Result of overclocking?

Kjazlaw

Senior member
Feb 18, 2000
603
0
0
#1
About a week ago I attempted to overclock my crappy cA2-stepping P3-700 to 868. I had the PCI bus clocked at 41. It booted fine and everything, and I think it was actually up for a while. I then proceeded to play UT, and it crashed hard. I rebooted, and as soon as the Win2k started running, it gave me an error telling me some system files had been corrupted. So I popped in a boot disk and ran scandisk. Lo and behold, like my entire Windows directory had major problems, in addition to the other partitions on that harddrive. Scandisk couldn't even fix it completely; it told me to run scandisk in windows. This, of course, was impossible. End result - me reinstalling Windows. So I was just wondering what could have caused this? My system files are on my WD drive which is on the onboard Promise ATA/66 controller. My Maxtor drive seemed unaffected. Is it the controller or the HD? Or something else?
 

Kjazlaw

Senior member
Feb 18, 2000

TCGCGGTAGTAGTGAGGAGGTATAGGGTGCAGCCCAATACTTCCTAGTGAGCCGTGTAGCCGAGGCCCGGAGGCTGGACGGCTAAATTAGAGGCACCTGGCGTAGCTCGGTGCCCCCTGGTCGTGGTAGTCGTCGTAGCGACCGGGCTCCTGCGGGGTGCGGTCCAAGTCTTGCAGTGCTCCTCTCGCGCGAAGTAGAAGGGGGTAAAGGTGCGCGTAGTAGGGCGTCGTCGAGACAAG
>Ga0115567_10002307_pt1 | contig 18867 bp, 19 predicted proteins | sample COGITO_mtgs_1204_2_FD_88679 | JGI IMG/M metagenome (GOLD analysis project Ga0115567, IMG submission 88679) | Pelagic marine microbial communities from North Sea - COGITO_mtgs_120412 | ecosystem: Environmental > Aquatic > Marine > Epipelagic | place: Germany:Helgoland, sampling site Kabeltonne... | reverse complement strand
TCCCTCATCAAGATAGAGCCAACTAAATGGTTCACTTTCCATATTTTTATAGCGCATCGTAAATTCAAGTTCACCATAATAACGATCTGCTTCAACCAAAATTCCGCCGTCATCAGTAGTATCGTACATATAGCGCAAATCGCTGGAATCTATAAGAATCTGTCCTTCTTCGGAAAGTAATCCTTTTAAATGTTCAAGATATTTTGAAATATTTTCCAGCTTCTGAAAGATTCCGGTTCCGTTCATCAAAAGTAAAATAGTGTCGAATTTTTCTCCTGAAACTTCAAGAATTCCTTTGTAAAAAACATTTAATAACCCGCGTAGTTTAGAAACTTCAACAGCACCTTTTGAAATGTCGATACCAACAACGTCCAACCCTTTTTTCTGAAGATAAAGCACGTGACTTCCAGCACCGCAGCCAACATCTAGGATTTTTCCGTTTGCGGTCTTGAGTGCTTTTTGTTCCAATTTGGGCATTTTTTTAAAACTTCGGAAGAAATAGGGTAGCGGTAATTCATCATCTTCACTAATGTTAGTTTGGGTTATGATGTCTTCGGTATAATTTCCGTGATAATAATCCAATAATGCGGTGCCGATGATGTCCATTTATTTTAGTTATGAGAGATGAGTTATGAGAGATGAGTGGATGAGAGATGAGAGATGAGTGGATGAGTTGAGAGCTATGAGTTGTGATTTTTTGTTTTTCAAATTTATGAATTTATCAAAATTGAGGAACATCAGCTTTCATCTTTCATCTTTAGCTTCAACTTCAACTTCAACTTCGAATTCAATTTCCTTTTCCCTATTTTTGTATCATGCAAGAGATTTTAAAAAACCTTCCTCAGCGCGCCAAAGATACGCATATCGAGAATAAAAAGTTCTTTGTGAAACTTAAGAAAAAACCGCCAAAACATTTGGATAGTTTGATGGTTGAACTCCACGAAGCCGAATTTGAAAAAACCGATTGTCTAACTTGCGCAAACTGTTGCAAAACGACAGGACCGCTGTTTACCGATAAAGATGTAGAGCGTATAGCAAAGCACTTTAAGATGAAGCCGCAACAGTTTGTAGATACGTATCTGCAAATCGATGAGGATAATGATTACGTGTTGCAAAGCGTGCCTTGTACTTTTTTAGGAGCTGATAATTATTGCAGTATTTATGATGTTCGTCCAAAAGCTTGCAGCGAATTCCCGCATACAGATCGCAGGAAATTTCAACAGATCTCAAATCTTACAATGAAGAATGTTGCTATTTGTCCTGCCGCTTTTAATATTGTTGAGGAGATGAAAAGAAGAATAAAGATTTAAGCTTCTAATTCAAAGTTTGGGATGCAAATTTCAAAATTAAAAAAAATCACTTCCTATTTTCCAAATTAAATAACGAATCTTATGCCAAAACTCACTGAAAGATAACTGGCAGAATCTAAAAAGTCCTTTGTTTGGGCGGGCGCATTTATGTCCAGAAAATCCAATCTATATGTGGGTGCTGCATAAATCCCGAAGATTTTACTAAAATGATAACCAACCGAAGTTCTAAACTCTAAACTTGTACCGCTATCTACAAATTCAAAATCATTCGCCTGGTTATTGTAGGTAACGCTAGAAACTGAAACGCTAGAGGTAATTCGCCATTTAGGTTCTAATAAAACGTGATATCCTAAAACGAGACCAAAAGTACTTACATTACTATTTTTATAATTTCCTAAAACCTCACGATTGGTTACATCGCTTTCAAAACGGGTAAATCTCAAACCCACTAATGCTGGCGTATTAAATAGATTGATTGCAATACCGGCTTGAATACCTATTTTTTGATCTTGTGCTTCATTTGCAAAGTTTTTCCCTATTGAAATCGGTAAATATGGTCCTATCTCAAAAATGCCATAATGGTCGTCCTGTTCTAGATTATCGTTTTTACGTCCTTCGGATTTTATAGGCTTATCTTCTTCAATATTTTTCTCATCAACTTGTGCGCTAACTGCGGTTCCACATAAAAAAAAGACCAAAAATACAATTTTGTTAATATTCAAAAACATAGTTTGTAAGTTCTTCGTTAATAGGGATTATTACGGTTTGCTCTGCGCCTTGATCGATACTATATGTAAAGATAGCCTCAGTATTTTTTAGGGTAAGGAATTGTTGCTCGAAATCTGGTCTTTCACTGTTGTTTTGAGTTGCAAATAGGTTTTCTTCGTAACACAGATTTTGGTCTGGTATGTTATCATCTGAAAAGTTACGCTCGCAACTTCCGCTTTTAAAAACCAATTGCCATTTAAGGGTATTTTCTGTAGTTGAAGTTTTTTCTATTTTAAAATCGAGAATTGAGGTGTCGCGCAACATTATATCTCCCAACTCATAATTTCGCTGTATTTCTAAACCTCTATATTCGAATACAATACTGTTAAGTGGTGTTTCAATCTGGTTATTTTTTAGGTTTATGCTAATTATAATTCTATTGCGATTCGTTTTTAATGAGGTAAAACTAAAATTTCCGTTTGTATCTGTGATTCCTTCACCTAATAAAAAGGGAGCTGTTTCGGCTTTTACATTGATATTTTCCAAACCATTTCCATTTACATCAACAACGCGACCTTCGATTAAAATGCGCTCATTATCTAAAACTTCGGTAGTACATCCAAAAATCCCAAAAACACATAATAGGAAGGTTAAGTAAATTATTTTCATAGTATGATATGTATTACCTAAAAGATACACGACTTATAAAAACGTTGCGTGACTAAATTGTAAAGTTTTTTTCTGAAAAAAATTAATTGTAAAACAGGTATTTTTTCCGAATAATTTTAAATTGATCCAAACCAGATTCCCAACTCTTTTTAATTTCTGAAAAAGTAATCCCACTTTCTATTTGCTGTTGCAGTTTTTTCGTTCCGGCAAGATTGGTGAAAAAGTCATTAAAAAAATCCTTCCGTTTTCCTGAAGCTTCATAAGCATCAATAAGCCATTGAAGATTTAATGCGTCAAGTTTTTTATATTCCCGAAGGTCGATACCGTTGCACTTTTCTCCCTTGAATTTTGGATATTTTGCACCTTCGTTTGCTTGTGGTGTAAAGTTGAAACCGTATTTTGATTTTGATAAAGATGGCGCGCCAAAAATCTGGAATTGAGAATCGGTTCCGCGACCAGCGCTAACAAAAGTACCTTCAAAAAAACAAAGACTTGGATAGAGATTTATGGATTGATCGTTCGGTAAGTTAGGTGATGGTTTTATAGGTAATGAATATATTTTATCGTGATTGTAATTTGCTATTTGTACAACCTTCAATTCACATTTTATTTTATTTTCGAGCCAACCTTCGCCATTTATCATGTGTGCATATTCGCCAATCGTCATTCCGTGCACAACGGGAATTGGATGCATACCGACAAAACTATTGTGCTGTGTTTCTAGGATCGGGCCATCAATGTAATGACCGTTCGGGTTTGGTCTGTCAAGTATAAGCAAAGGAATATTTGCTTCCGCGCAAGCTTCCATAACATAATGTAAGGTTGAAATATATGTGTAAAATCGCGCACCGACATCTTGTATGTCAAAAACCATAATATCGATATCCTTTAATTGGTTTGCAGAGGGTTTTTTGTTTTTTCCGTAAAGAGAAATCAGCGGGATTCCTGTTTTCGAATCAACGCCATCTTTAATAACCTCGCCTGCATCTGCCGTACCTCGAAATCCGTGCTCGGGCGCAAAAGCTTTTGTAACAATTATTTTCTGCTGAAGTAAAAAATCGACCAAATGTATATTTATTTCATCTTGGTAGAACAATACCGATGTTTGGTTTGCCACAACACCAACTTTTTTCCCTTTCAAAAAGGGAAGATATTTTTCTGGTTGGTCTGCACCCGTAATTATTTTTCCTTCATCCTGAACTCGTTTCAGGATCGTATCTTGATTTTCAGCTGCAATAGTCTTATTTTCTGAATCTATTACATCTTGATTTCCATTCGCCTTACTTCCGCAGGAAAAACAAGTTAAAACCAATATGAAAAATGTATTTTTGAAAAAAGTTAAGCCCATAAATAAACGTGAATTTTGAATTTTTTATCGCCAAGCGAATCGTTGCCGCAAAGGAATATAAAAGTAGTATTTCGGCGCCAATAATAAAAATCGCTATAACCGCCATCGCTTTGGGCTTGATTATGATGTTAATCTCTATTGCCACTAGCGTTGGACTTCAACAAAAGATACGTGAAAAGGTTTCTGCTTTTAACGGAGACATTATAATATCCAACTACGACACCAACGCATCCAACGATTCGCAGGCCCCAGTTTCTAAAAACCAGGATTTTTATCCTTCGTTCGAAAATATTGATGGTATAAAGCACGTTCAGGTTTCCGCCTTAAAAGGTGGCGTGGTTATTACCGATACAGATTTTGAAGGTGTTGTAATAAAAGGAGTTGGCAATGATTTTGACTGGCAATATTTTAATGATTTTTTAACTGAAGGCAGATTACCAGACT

603
0
0
#2
One other nagging question I have: What is the "spread spectrum" option in the BIOS?
 

Akkan

Junior Member
Jun 27, 2000
23
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#3
I had a similar experience. I was overclocking a P3-500 and after Win2K crashed, it tried rebooting but said that the file "NTOS" or someting was corrupted. I was able to get around by simply booting into Win98 and copying the corrupted file from another comp. to damaged comp.
 

BuddyHolly

Golden Member
Apr 22, 2000
1,078
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#4
Overclocking can corrupt Windows. Badly..
 

DDad

Golden Member
Oct 9, 1999
1,668
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#5
" My Maxtor drive seemed unaffected"

Can't say about anything from the last year or so, but historically Maxtors haven't liked the "odd" PCI speeds- most would run with 37.5- above was a crapshoot. My initial bet is to try a IBM or Western Digital (Expert) drive and see if you still have a problem
 

BeHeMOTH

Senior member
Nov 9, 1999
547
0
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#6
Well from what I know (spread spectrum) when enabled bumps the setting on the fps by 5 I think for preset if you will. When it's disabled you can go up or down in smaller steps. I guess it really depends on the motherboard. I hope that helps alittle. If I'm wrong could someone let me know! :)
 

resinboy

Golden Member
Feb 2, 2000
1,555
0
0
#7
spread spectrum has to do with RF interference- if you have a board that causes interference to other local hardware, enabling this option is supposed to alleviate the problem.
 


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